I recently tweeted:
New early-stage start up trend: get big quietly, so you don’t tip off potential competitors.
Chris Sacca agreed:
@cdixon Agreed. As of this morning, I have four companies who don’t want investors mentioning that they’ve been funded.
Business Insider took these tweets to mean “Stealth mode is back.” But that’s actually not what I meant. The companies I’m referring to (and I think Chris is referring to) are publicly launched, acquiring users and generating revenue. They are modeling themselves after Groupon, where the first time the VC community / tech press gets excited about them, they are already so successful that it’s hard for competitors to jump in.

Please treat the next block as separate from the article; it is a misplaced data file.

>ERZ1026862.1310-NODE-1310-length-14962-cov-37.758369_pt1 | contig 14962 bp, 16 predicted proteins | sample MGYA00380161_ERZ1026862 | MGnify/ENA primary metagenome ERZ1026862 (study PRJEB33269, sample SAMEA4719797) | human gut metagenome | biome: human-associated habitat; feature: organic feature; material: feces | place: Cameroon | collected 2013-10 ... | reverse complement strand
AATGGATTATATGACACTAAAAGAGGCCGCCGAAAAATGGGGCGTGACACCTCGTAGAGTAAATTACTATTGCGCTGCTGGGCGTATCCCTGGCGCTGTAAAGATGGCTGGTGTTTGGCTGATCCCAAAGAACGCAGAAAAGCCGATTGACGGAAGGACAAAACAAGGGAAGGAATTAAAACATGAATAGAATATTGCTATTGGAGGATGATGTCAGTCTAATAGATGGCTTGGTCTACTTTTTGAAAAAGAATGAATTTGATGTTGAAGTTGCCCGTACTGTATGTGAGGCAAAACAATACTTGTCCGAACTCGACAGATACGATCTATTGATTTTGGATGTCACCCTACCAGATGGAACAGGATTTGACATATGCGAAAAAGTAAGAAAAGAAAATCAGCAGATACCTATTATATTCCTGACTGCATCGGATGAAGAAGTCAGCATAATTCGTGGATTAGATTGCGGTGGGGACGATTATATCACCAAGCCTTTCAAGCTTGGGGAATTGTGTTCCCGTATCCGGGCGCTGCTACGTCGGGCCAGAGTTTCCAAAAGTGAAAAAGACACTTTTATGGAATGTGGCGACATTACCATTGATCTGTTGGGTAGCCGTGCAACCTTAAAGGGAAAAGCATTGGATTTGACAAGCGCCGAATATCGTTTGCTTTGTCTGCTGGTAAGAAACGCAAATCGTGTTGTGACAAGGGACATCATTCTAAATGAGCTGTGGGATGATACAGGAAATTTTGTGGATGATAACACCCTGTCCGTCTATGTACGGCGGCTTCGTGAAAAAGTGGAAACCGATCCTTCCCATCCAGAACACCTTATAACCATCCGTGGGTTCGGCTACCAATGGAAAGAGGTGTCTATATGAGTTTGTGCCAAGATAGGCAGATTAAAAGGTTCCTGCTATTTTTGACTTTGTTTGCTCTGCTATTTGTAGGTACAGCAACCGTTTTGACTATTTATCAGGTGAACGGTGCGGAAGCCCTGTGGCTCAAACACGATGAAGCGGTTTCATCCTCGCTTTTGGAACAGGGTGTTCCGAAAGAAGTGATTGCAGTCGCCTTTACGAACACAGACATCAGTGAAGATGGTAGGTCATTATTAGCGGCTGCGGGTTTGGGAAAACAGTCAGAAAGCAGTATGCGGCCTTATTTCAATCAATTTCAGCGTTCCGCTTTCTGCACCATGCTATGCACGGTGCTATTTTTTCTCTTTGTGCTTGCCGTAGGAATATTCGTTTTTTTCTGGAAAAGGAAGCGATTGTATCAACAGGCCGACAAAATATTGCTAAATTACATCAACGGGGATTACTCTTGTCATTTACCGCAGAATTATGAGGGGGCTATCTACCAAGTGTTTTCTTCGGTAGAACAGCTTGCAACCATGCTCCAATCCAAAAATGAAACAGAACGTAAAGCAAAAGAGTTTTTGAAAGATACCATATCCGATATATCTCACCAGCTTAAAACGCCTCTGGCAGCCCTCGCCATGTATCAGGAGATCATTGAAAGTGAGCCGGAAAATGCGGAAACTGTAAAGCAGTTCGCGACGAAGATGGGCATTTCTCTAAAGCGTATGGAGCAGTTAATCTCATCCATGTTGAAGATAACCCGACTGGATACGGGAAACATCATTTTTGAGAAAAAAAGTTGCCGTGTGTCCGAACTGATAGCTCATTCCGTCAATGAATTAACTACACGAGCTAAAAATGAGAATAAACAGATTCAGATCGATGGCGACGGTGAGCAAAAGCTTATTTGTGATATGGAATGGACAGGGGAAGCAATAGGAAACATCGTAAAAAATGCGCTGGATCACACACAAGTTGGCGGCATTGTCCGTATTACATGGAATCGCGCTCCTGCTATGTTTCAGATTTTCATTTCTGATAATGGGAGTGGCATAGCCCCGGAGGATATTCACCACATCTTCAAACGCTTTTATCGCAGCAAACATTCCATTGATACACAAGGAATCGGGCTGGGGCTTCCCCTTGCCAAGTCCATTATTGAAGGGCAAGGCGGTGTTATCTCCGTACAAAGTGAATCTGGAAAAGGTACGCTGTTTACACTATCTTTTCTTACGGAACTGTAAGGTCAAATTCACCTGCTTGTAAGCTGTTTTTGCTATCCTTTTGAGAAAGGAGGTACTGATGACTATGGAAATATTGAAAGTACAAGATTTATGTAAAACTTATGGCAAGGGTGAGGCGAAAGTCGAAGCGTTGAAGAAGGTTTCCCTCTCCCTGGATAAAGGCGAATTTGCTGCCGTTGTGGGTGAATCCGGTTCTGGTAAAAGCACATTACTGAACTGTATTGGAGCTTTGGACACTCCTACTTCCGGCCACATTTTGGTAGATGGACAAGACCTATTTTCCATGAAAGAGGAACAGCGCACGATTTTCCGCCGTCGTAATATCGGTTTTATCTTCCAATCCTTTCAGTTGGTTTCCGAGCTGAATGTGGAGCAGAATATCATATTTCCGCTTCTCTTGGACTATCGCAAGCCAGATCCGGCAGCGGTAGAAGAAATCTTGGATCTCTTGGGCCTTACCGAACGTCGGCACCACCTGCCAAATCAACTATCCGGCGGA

This trend strikes me as a response to the fact that 1) raising money from certain investors can be such a strong signal that it triggers massive investor/tech press excitement, 2) things are “frothy” now – meaning lots of smart people are starting companies and easily raising lots of money, 3) word seems to travel faster than ever about interesting startups, and 4) there are big companies like Facebook and Google who are good at fast following.
I don’t know what to call this but it’s not stealth mode. Maybe “underhype” mode?